Research by Air Ambulance Charity Kent Surrey Sussex shows critical role of the Helicopter Emergency Medical Service in the Covid-19 response
Research by Air Ambulance Charity Kent Surrey Sussex (KSS) and the University of Surrey demonstrates the critical role of the Helicopter Emergency Medical Service (HEMS) and South East Coast Ambulance Service NHS Foundation Trust (SECAmb) played at the frontline of the COVID-19 response.
Alongside its primary service of providing 24/7 pre-hospital emergency care for the 4.5 million people who live in its region, since April 2020, KSS, in partnership with SECAmb, has extended its service to include the transfer of patients between Intensive Care Units (ICUs) in and beyond Kent, Surrey and East and West Sussex in order to alleviate pressure on the NHS during the COVID-19 pandemic.
Since the start of 2020, KSS has completed 164 critical care transfers and has continued to deliver its primary service, without interruption, throughout.
Now, the charity – which relies on public donations and fundraising for the £15.2M it costs each year to operate its service – has conducted a retrospective study and case review of its first 50 transfers, and the findings show how the transfer of seriously ill patients, including those with COVID-19, by HEMS services can be achieved safely with specific planning, protocols and precautions in place.
The findings also highlight how a charity like KSS can work collaboratively in partnership with SECAmb to deliver critical services to support a regional ambulance service and the wider NHS and indicate how regional planning enables even greater patient benefit.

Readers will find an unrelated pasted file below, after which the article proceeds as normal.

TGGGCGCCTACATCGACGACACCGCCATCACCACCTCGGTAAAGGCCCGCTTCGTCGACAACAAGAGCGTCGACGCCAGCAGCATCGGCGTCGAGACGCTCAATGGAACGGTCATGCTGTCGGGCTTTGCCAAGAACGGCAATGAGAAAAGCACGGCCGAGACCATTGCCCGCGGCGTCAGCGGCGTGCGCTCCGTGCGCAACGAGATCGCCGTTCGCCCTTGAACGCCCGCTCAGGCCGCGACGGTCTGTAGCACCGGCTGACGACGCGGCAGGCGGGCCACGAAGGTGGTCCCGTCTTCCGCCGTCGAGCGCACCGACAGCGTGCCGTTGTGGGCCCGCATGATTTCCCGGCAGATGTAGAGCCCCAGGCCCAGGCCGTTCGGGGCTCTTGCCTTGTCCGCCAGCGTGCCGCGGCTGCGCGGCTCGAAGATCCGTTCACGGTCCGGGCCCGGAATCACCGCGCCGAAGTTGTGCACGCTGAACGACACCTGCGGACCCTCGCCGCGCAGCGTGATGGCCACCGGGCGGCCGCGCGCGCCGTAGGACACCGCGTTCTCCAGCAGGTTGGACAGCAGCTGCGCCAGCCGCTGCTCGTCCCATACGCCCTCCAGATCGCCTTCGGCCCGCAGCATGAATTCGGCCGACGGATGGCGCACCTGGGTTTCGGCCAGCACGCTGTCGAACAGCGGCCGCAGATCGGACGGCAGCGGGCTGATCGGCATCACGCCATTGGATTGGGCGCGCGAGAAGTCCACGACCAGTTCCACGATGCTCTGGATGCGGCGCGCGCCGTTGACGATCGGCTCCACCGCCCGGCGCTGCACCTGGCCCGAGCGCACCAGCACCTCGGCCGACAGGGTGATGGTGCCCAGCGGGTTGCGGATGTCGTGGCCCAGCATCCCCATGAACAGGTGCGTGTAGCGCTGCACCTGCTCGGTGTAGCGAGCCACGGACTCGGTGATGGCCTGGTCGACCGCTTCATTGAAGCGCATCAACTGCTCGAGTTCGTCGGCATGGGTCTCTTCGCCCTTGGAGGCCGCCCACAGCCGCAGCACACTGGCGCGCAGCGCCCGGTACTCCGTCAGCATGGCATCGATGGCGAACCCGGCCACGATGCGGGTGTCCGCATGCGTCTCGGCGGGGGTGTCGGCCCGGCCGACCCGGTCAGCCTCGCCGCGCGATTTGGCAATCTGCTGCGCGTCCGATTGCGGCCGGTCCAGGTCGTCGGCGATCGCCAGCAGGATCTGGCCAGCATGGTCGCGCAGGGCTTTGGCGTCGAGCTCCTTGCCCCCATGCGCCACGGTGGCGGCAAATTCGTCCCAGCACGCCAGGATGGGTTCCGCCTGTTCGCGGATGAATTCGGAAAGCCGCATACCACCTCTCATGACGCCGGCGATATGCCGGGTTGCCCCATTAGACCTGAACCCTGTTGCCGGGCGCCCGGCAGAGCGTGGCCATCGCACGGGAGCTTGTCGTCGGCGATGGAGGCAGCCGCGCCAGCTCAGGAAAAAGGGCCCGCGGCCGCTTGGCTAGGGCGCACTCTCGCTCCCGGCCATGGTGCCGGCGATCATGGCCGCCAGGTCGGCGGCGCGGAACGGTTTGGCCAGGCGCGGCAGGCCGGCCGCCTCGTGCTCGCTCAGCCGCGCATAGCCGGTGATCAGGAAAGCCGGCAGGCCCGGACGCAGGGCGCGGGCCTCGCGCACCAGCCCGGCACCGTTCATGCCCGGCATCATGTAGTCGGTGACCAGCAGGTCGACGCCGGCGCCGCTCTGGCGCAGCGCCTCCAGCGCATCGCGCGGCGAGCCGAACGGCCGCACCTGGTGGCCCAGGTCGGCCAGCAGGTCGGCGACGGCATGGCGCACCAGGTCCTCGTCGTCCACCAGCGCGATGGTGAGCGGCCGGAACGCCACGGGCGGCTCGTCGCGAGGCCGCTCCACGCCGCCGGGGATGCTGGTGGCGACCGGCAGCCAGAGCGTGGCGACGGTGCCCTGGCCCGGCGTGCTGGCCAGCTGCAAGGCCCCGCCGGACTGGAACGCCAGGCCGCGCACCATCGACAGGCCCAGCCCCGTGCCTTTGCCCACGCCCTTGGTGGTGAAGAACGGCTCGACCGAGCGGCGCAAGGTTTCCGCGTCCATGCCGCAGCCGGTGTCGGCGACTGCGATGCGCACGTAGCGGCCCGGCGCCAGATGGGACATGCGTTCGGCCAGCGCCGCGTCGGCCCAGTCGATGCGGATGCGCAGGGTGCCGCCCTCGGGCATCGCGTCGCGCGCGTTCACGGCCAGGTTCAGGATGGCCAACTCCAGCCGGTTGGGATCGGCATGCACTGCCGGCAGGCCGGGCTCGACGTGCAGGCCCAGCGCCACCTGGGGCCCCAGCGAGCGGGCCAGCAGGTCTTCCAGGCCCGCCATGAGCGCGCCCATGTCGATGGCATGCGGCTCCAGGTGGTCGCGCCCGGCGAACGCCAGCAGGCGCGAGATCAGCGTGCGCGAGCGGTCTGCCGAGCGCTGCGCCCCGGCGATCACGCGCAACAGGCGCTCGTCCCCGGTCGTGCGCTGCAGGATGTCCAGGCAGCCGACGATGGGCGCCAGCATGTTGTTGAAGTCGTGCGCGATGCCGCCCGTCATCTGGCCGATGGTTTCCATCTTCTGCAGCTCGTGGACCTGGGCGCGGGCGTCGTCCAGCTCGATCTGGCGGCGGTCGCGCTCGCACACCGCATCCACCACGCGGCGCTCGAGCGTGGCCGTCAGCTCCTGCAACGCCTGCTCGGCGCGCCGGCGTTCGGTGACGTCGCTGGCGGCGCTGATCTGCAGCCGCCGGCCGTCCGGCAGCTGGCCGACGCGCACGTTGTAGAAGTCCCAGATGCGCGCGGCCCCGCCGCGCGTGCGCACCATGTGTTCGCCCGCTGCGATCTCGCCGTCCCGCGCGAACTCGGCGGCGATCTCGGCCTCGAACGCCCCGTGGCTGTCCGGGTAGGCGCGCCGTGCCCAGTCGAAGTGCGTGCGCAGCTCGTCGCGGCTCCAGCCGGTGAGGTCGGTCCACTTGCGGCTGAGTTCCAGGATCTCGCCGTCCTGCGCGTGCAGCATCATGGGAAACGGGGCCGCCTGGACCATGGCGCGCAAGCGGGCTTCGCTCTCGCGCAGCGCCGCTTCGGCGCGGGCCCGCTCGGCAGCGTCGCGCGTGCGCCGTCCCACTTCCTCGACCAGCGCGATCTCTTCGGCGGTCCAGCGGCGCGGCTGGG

The COVID-19 pandemic has challenged health systems across the globe.In particular, a major demand has been placed on critical care facilities. A significant proportion of COVID-19 patients require treatment with critical care interventions, including ventilatory support. This unprecedented demand has led to ICU resources being put under significant strain on both regional and national levels.
Despite measures taken, the ambulance service and critical care capacity in many hospitals remains under significant pressure, and hospitals are experiencing acute demand and have needed to request critical care transfers to other ICUs.
The situation reached a peak between December 2020 and March 2021 when the Alpha variant rapidly spread through the South East of England – the region which KSS and SECAmb serve.
Pre-hospital critical care teams like KSS – whose senior clinicians are experienced in providing complex multi-organ support in an out-of-hospital setting - were asked at very short notice, in partnership with SECAmb, to increase their capacity and adapt to being able to transfer seriously ill patients, often over large distances.
Within days of being tasked by the NHS to transfer intensive care COVID-19 positive patients, KSS had developed a Standard Operating Procedure to enable this extension to its service. A Duty Clinical Manager and on-call Transfer Consultant – with experience in both pre-hospital emergency medicine and current ICU COVID-19 care – oversaw each transfer request which, due to the complexity and instability of these critically ill patients, needed to be considered on a case-by-case basis. The highest risk transfers were escalated to the charity’s Medical Director for further review and final decision making.
Transfers were carried out by KSS’s Duty Transfer Crew, comprising of a Transfer HEMS Doctor and a Transfer Paramedic. All Transfer HEMS Doctors were additionally Consultants in Anaesthesia or Intensive Care Medicine, with recent or on-going experience of caring for COVID-19 patients in ICUs.